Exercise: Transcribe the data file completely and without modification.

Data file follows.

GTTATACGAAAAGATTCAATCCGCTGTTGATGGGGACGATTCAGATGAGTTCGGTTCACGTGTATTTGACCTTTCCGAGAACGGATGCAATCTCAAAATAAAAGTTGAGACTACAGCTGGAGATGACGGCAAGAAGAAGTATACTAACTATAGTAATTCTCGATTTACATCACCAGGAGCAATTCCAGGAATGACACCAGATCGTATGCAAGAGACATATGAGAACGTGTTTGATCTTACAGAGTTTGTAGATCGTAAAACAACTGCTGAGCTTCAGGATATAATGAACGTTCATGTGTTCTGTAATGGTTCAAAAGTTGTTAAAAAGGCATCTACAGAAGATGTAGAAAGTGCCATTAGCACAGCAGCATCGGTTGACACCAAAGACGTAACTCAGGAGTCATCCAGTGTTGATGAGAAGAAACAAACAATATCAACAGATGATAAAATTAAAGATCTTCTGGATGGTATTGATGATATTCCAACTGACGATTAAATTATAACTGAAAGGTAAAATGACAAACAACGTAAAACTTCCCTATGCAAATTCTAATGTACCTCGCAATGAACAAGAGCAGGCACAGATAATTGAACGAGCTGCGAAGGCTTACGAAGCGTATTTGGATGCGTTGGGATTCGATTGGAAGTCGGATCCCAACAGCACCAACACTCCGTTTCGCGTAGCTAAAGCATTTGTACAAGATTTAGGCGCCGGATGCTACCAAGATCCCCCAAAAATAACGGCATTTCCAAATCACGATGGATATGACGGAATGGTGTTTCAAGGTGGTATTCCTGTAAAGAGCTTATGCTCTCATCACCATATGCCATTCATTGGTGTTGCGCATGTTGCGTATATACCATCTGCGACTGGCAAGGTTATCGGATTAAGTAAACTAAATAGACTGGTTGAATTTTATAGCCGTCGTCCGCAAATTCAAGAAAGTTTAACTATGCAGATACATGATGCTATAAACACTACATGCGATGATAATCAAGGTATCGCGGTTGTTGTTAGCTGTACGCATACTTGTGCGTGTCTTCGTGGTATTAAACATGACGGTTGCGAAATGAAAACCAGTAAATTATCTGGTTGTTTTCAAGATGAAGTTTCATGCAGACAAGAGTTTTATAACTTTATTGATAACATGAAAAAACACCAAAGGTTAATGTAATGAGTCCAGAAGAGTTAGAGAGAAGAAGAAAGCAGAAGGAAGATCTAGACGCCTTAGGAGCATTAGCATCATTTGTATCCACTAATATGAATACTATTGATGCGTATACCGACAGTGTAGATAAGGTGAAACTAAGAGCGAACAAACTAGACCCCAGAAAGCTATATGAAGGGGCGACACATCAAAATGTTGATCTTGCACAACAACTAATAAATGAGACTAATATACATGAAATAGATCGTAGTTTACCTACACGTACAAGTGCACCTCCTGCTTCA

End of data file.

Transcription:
GTTATACGAAAAGATTCAATCCGCTGTTGATGGGGACGATTCAGATGAGTTCGGTTCACGTGTATTTGACCTTTCCGAGAACGGATGCAATCTCAAAATAAAAGTTGAGACTACAGCTGGAGATGACGGCAAGAAGAAGTATACTAACTATAGTAATTCTCGATTTACATCACCAGGAGCAATTCCAGGAATGACACCAGATCGTATGCAAGAGACATATGAGAACGTGTTTGATCTTACAGAGTTTGTAGATCGTAAAACAACTGCTGAGCTTCAGGATATAATGAACGTTCATGTGTTCTGTAATGGTTCAAAAGTTGTTAAAAAGGCATCTACAGAAGATGTAGAAAGTGCCATTAGCACAGCAGCATCGGTTGACACCAAAGACGTAACTCAGGAGTCATCCAGTGTTGATGAGAAGAAACAAACAATATCAACAGATGATAAAATTAAAGATCTTCTGGATGGTATTGATGATATTCCAACTGACGATTAAATTATAACTGAAAGGTAAAATGACAAACAACGTAAAACTTCCCTATGCAAATTCTAATGTACCTCGCAATGAACAAGAGCAGGCACAGATAATTGAACGAGCTGCGAAGGCTTACGAAGCGTATTTGGATGCGTTGGGATTCGATTGGAAGTCGGATCCCAACAGCACCAACACTCCGTTTCGCGTAGCTAAAGCATTTGTACAAGATTTAGGCGCCGGATGCTACCAAGATCCCCCAAAAATAACGGCATTTCCAAATCACGATGGATATGACGGAATGGTGTTTCAAGGTGGTATTCCTGTAAAGAGCTTATGCTCTCATCACCATATGCCATTCATTGGTGTTGCGCATGTTGCGTATATACCATCTGCGACTGGCAAGGTTATCGGATTAAGTAAACTAAATAGACTGGTTGAATTTTATAGCCGTCGTCCGCAAATTCAAGAAAGTTTAACTATGCAGATACATGATGCTATAAACACTACATGCGATGATAATCAAGGTATCGCGGTTGTTGTTAGCTGTACGCATACTTGTGCGTGTCTTCGTGGTATTAAACATGACGGTTGCGAAATGAAAACCAGTAAATTATCTGGTTGTTTTCAAGATGAAGTTTCATGCAGACAAGAGTTTTATAACTTTATTGATAACATGAAAAAACACCAAAGGTTAATGTAATGAGTCCAGAAGAGTTAGAGAGAAGAAGAAAGCAGAAGGAAGATCTAGACGCCTTAGGAGCATTAGCATCATTTGTATCCACTAATATGAATACTATTGATGCGTATACCGACAGTGTAGATAAGGTGAAACTAAGAGCGAACAAACTAGACCCCAGAAAGCTATATGAAGGGGCGACACATCAAAATGTTGATCTTGCACAACAACTAATAAATGAGACTAATATACATGAAATAGATCGTAGTTTACCTACACGTACAAGTGCACCTCCTGCTTCA